lunedì 29 agosto 2016

Antikatechon: "I Feel Nothing but Repulsion" CD reviewed on "Flux"

The Katechon is a biblical concept linked to the idea of the end times and the Antichrist, an eschatological term used even in political philosophy by Carl Schmitt discussing the power of the Holy Roman Empire; something that restrains the manifestation of the son of the devil in our temporal world, with little irony an idea used to preserve the political power of the not very holy empire. So the name Antikatechon could only evoke something devious and dark, something going against the imposed idea of holiness, something in another kind of time and space with a different perception of things to come, and a different approach to human memories.

This is a very apt name for the dark ambient project of Davide Del Col, which now offers us his fifth album called I feel nothing but repulsion (published by Rage in eden), an album composed of five eerie long tracks that, despite the name of the work, inspire us dread and a melancholic fascination instead of a violent sense of scorn. Melancholy, noisy soundscapes, piano keys, low-tuned guitars, drone sequences (courtesy of Justin Wright aka Expo 70) and hypnotic loops are the tools of the trade here used, crafting a world where personal suggestions and dreamlike motifs guide us in a dark journey of the soul.

The epitome of ingratitude welcomes us with its sombre dark ambient, putting the idea of time-stretching in music format: it gives us a crawling movement which then develops in a more “melodic” field recordings sound with distant dreamy keys. This is an apt start for the work we’re reviewing, creating a certain kind of mood subsequently kept in other tracks; And all my dreams, torn asunder opens with dramatic piano keys soon followed by a static feedback, adding layers of ambient effects while a crescendo reaches an almost post-punk sound. At three minutes and a half the noise elements take control in a majestic wave that reminds us of instrumental post-rock, and sampled dialogues work like distant memories made music. The track ends in a more heartfelt movement, where piano keys return with their classical taste.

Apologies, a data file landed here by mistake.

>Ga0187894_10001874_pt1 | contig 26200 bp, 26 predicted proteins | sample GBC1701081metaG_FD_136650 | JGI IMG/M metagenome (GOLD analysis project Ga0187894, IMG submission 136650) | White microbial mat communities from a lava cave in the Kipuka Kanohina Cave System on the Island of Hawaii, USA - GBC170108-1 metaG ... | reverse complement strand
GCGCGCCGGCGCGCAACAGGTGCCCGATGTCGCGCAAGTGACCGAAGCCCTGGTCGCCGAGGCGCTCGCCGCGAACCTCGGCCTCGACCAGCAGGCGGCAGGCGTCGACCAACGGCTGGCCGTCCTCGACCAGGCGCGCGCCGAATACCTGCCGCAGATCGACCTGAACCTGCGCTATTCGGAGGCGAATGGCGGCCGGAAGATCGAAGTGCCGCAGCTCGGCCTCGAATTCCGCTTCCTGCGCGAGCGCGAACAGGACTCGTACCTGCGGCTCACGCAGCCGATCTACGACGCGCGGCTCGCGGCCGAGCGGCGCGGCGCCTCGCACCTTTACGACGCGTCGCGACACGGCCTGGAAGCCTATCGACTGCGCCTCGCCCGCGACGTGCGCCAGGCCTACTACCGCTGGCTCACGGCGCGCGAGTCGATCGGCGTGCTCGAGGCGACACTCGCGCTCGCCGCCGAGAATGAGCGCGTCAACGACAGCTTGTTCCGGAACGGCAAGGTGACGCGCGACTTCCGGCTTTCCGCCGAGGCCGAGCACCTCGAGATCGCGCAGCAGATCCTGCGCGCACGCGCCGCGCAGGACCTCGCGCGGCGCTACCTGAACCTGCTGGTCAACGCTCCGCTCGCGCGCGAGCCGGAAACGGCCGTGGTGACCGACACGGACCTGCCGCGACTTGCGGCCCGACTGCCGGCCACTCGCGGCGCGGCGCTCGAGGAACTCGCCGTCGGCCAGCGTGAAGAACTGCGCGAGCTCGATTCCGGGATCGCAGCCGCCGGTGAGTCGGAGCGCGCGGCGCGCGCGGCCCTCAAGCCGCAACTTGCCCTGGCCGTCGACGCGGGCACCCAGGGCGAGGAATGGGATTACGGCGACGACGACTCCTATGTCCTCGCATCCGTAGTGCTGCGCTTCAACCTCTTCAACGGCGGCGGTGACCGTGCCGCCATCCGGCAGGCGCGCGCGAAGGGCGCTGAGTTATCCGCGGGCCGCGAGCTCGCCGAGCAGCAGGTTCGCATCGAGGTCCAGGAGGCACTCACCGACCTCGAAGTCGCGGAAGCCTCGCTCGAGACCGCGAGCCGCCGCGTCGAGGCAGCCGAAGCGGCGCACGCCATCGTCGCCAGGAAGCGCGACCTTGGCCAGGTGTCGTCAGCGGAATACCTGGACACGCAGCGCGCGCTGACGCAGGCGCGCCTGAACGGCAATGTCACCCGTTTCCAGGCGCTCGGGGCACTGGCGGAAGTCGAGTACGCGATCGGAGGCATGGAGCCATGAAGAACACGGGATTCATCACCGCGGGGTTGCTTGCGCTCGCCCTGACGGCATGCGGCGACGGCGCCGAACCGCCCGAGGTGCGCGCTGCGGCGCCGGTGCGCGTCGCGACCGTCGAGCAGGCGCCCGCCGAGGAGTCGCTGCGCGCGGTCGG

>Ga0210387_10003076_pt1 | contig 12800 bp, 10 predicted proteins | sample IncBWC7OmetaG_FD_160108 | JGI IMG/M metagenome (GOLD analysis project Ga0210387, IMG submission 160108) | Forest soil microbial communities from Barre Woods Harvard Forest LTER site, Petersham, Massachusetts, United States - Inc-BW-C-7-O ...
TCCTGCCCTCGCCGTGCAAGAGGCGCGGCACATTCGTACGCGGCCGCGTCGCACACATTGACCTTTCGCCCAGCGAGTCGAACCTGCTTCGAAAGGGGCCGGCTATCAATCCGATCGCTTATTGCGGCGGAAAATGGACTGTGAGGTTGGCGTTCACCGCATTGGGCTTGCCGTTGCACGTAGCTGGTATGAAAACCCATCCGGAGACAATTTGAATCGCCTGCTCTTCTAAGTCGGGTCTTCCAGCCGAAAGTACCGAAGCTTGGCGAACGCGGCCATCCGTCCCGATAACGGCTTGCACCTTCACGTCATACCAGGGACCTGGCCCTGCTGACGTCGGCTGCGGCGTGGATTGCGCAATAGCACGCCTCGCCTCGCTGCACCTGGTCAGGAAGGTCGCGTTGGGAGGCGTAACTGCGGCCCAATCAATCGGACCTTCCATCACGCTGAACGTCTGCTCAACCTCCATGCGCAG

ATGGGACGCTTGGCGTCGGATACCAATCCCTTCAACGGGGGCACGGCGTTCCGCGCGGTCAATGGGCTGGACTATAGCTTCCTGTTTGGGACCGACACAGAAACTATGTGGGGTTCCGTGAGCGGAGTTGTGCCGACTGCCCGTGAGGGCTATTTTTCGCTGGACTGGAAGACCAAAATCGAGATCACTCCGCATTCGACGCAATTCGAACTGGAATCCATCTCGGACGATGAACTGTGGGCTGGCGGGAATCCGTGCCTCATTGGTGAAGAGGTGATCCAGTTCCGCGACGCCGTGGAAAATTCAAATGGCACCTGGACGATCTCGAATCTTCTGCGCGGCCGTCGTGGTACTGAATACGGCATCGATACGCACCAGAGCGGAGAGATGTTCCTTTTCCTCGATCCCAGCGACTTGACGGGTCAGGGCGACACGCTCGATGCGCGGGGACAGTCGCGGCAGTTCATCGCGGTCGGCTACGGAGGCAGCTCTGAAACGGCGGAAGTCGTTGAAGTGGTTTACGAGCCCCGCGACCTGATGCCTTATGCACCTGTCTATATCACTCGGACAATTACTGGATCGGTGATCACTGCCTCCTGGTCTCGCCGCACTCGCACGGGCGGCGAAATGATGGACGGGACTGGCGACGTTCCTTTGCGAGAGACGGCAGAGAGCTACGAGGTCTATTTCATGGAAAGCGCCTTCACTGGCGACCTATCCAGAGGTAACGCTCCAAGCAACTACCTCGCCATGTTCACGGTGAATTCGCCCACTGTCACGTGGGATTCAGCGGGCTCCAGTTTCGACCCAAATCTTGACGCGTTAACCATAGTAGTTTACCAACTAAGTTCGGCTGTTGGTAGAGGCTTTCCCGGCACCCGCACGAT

The titletrack follows suit with a majestic feedback full of reverberation, giving us an acid and psychedelic movement that engulfs us in a sea of shamanic atmosphere, before it implodes in an epic guitar-driven orchestration (reminding us of some of the more evocative of the The Fragile-era Trent Reznor). Once again the end shows a change of peace returning to static noise, reminding us of the abrupt changes of mood in a tormented soul. From defeat to disintegration starts with a vintage sound which evokes 70’s eerie sounds, while a percussive loop grows in the background taking ground: piano keys and factory-like noises give us an antithesis full of mesmerizing torment, a crescendo completed by shrieking violins in an ecstatic finale.

The smell of a dying savior ends the journey with severe post punk low-tuned guitars, picturing desolation in music format, while ambient elements enrich the evocative and slow building returning to field recording motifs and the usage of reverberations and dissonant chords; a loop drowned in a decadent, swamp-like atmosphere, guiding us to the inevitable turn wherein things go abruptly in a nosier and darker direction which reminds us of Lustmord‘s “cosmic” dark ambient. The end is marked by a more ethereal, but not less menacing, sound enriched by a primordial and resolute soundscape where inquisitive keys generate the image of a cathedral lost in the mist of consciousness.

Not a feral work, but the product of past-time-desperation fueled disillusion became melancholic coldness, a music piece made of changes in music directions and atmospheres which reminds us of moods, thoughts, distorted feelings and the recall of bad experiences. A cathartic experience which will be enjoyed by the lovers of dark and evocative ambient music, a work following a coherent path without repeating itself (a danger always present in this kind of music), creating by music a plot-less and wordless narrative.

Label: Rage in eden

Rating: 8

(Davide Pappalardo)

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